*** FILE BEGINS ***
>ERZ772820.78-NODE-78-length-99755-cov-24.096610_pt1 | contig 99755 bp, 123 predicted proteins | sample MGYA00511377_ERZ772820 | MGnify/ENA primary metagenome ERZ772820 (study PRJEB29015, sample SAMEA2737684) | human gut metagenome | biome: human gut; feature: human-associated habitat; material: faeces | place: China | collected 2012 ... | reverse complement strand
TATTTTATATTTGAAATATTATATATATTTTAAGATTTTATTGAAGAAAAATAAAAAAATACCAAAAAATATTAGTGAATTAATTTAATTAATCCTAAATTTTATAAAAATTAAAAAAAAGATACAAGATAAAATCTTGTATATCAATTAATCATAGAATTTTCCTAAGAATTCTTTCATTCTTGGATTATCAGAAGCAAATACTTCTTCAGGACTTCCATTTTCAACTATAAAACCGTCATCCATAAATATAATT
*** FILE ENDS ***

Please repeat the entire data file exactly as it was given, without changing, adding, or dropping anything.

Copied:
>ERZ772820.78-NODE-78-length-99755-cov-24.096610_pt1 | contig 99755 bp, 123 predicted proteins | sample MGYA00511377_ERZ772820 | MGnify/ENA primary metagenome ERZ772820 (study PRJEB29015, sample SAMEA2737684) | human gut metagenome | biome: human gut; feature: human-associated habitat; material: faeces | place: China | collected 2012 ... | reverse complement strand
TATTTTATATTTGAAATATTATATATATTTTAAGATTTTATTGAAGAAAAATAAAAAAATACCAAAAAATATTAGTGAATTAATTTAATTAATCCTAAATTTTATAAAAATTAAAAAAAAGATACAAGATAAAATCTTGTATATCAATTAATCATAGAATTTTCCTAAGAATTCTTTCATTCTTGGATTATCAGAAGCAAATACTTCTTCAGGACTTCCATTTTCAACTATAAAACCGTCATCCATAAATATAATT